The Moon over Star by Dianna Hutts Aston, pictures by Jerry Pinkney
Give me a second. I am a mess. Let me get a Kleenex.
I was four years old when Neil Armstrong and Buzz Aldrin walked on the moon (while their shorter, funnier counterpart, Michael Collins, circled the block in the car), and I still feel privileged to have witnessed that moment. Hell, my husband and I named a cat Buzz Aldrin, we're still so impressed with this human feat. So I guess I should have expected that this book would give me goosebumps.
But my goodness - this is one damn fine book. I summarized it to a jury of my (younger) peers later in the evening, and just my synopsis made them all choke up.
Dianna Hutts Aston gives us that day in 1969 as experienced by an eight-year-old girl (who may or may not be Mae Jemison) on her grandfather's farm in a town named Star. Mae and her cousins pray for the astronauts in church in the morning and build a rocket ship out of scraps from the barn in the afternoon. Mae is the oldest, so she gets to pretend to be Armstrong as they count down to liftoff together. Later, they watch Cronkite on TV and hear those immortal phrases, "The Eagle has landed," and even later, "One small step for man..."
In between times, Mae thinks about the astronauts' children and whether they are proud but also scared, and about President Kennedy, who did not live to see this dream attained, and about her own grandfather, who does not approve of the space program. "Why spend all that money to go to the moon when there's so many folks in need right here on Earth?"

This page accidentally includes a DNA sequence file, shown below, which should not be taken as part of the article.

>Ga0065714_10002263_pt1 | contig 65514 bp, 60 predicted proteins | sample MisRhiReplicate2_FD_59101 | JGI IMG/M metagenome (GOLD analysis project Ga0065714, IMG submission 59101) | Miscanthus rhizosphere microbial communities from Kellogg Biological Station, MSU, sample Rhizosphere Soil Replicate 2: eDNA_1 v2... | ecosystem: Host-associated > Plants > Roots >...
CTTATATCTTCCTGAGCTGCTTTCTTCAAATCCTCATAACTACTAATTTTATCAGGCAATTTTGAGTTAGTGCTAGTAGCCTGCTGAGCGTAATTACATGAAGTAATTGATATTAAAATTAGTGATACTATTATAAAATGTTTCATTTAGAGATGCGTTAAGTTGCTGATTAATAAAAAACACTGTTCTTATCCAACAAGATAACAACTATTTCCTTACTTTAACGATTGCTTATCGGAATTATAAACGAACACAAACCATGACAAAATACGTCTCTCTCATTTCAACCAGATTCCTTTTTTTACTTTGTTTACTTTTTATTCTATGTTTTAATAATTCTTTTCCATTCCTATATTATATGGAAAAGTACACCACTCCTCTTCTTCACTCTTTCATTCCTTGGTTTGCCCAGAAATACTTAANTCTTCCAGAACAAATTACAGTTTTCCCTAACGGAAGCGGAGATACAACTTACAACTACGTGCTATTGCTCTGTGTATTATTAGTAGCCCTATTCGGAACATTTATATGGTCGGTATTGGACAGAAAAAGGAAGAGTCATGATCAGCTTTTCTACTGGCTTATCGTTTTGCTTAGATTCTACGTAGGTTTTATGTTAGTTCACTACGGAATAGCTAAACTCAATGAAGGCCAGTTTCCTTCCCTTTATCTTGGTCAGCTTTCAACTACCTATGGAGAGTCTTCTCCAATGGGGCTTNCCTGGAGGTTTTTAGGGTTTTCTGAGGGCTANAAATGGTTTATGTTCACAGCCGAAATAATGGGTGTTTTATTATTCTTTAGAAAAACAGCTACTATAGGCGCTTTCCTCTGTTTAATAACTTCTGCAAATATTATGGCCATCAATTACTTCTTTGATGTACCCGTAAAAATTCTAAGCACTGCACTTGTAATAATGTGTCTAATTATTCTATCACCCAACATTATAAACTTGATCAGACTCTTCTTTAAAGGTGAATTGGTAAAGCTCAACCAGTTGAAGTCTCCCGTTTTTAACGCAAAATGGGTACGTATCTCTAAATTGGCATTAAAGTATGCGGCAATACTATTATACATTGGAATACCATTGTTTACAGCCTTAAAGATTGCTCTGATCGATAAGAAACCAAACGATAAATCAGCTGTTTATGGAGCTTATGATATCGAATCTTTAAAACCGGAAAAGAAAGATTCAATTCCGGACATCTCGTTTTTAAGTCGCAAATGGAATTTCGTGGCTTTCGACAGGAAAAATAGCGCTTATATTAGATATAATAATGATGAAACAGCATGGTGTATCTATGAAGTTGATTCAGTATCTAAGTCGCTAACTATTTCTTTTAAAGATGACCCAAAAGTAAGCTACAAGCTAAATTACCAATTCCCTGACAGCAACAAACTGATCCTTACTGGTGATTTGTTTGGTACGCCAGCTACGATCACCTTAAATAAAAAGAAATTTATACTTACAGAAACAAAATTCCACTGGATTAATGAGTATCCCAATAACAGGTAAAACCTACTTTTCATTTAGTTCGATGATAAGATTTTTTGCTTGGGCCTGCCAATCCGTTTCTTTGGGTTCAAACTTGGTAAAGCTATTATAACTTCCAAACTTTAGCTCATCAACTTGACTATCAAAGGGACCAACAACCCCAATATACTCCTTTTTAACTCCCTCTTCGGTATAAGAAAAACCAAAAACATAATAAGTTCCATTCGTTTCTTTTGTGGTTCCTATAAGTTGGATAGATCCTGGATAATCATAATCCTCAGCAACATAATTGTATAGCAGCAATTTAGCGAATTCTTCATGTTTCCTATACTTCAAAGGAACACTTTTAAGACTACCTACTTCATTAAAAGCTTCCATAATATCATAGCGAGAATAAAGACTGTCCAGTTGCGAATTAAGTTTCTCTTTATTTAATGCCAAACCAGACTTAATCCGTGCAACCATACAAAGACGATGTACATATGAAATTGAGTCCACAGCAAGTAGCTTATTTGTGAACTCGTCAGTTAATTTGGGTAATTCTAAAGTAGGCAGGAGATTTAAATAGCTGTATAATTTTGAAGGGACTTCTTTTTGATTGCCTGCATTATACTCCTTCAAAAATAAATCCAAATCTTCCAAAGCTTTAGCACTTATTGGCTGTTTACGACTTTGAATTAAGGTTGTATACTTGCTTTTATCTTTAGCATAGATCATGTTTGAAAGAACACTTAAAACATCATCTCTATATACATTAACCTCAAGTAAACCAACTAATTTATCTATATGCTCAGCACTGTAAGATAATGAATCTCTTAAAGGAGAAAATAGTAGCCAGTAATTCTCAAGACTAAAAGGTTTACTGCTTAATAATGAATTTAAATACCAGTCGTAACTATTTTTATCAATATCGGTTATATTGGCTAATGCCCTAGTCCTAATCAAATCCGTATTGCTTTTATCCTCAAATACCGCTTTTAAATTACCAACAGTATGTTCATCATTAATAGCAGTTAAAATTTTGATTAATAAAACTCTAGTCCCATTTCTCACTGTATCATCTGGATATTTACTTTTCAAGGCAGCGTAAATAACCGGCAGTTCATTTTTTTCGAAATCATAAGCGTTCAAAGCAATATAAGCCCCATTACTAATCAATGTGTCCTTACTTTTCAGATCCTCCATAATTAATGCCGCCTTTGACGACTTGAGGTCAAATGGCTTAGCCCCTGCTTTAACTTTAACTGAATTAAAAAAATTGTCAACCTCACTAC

When I googled this title, I learned that President Obama read this book aloud to a group of second graders at a charter school in D.C. two weeks into his presidency. Well. If I wasn't impressed by this man before (and I was), I am now. If I tried to read this thing aloud, I do not think I could manage it. Which, given the class of second graders I know best, would still be a fine thing, because they would want to know why, and I would have the opportunity to tell them.
Or I might just show them the back cover of this book, with Jerry Pinkney's freakin' masterpiece of a full moon, and then open to his two-page spread of the Apollo 11 rocket clearing the launch pad. When I see that image, I always think of my dad explaining to me, "The U.S. space program was miserable in the beginning. People used to say, 'Our rockets always blow up.'" (Tom Wolfe quoted the exact same line in The Right Stuff.)
But hundreds, thousands of people believed that we could do it, and in the end, that rocket didn't blow up, and those astronauts had the courage to strap themselves into it, and we went to the damn moon. And if all that can happen, and if Jerry Pinkney can paint the Moon just as beautifully if not more beautifully than he has always painted people and trees and birds... well, then, an eight-year-old black girl in the town of Star can do anything with her life, and that's the message of this book, and now I'm snifflin' again.